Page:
Insect Sting Allergy, Generalized

You are having an allergic reaction to an insect sting. This may occur after a sting by a wasp, honeybee, yellow jacket, fire ant, or other insect. This may cause an itchy rash and swelling in the face or other parts of the body. A more severe reaction may cause you to feel dizzy, faint, or have trouble breathing or swallowing. Other warning signs are listed below.

Symptoms can include:

  • Rash, hives, redness, welts, or blisters in places other than the sting site

  • Itching, burning, stinging, pain in places other than the sting site

  • Swelling in places other than the sting site 

  • Stomach pain or cramps

More severe symptoms are:

  • Face or lip swelling, or drooling

  • Trouble swallowing, feeling like your throat is closing

  • Trouble breathing, wheezing

  • Dizziness or a sudden drop in blood pressure

  • Hoarse voice or trouble speaking

  • Severe nausea, vomiting, or diarrhea

  • Feeling faint or lightheaded

  • Rapid heart rate

Home care


The healthcare provider may prescribe medicines to ease swelling, itching, and pain. Follow the provider’s instructions when taking these medicines.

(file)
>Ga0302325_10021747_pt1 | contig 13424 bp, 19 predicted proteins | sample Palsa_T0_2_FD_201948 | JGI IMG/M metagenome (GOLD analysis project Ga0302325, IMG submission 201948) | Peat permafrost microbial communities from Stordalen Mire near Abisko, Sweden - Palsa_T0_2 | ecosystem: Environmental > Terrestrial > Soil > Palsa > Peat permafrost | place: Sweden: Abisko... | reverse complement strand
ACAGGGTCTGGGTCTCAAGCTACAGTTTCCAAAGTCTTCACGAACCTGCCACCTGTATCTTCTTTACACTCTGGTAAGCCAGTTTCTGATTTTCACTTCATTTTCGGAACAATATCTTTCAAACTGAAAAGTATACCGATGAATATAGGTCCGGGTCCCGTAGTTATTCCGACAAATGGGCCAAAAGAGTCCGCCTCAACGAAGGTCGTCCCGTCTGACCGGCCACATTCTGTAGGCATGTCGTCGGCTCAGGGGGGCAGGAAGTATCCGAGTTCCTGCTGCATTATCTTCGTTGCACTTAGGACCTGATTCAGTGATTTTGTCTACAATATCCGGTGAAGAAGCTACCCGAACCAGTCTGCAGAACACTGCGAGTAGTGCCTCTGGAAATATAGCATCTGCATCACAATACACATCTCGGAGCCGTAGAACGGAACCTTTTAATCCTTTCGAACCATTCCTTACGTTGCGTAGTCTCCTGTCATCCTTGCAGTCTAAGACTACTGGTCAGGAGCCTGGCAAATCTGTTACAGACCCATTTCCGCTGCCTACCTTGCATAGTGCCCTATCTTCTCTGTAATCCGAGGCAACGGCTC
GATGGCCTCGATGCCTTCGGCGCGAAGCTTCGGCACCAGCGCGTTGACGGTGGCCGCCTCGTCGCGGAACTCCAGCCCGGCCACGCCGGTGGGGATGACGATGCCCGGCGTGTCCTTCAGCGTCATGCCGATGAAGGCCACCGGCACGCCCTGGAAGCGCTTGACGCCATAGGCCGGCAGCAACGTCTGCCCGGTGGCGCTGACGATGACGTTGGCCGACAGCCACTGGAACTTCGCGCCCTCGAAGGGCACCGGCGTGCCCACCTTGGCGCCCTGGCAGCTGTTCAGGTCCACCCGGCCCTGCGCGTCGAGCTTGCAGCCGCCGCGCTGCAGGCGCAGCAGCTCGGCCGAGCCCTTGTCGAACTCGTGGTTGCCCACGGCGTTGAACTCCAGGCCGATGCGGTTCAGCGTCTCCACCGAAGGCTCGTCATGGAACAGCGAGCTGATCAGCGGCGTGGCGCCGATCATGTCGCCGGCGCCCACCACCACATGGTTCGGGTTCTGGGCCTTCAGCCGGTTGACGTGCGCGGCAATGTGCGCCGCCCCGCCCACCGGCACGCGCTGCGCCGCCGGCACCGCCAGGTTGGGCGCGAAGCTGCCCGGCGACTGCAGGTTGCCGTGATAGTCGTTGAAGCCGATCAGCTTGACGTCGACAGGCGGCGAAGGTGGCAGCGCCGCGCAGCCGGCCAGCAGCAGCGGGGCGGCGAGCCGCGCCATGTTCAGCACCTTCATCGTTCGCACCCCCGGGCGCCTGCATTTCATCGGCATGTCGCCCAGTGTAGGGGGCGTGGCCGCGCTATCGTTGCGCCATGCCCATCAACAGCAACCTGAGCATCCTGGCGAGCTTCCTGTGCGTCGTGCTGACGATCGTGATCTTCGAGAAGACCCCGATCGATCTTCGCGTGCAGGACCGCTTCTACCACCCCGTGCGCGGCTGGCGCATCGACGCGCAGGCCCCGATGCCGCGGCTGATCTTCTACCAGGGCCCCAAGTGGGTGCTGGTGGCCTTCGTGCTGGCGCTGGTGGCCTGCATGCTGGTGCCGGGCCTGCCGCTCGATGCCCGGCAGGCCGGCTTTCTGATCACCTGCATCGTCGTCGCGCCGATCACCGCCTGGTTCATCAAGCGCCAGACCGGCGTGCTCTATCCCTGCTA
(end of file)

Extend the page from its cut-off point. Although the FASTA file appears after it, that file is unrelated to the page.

• If you had a severe reaction, the provider may prescribe an injectable epinephrine kit. Epinephrine will stop the progression of an allergic reaction. Before you leave the hospital, be sure that you know when and how to use this medicine.

  • Oral diphenhydramine is an over-the-counter antihistamine available at pharmacies and grocery stores. Unless a prescription antihistamine was given, diphenhydramine may be used to reduce itching if large areas of the skin are involved. It may make you sleepy. So be careful using it in the daytime or when going to school, working, or driving. Note: Don’t use diphenhydramine if you have glaucoma or if you are a man with trouble urinating due to an enlarged prostate. There are other antihistamines that cause less drowsiness and are good choices for daytime use. Ask your healthcare provider or pharmacist for suggestions.

  • Don’t use diphenhydramine cream on your skin. It can cause a further reaction in some people.

  • Calamine lotion or oatmeal baths sometimes help with itching.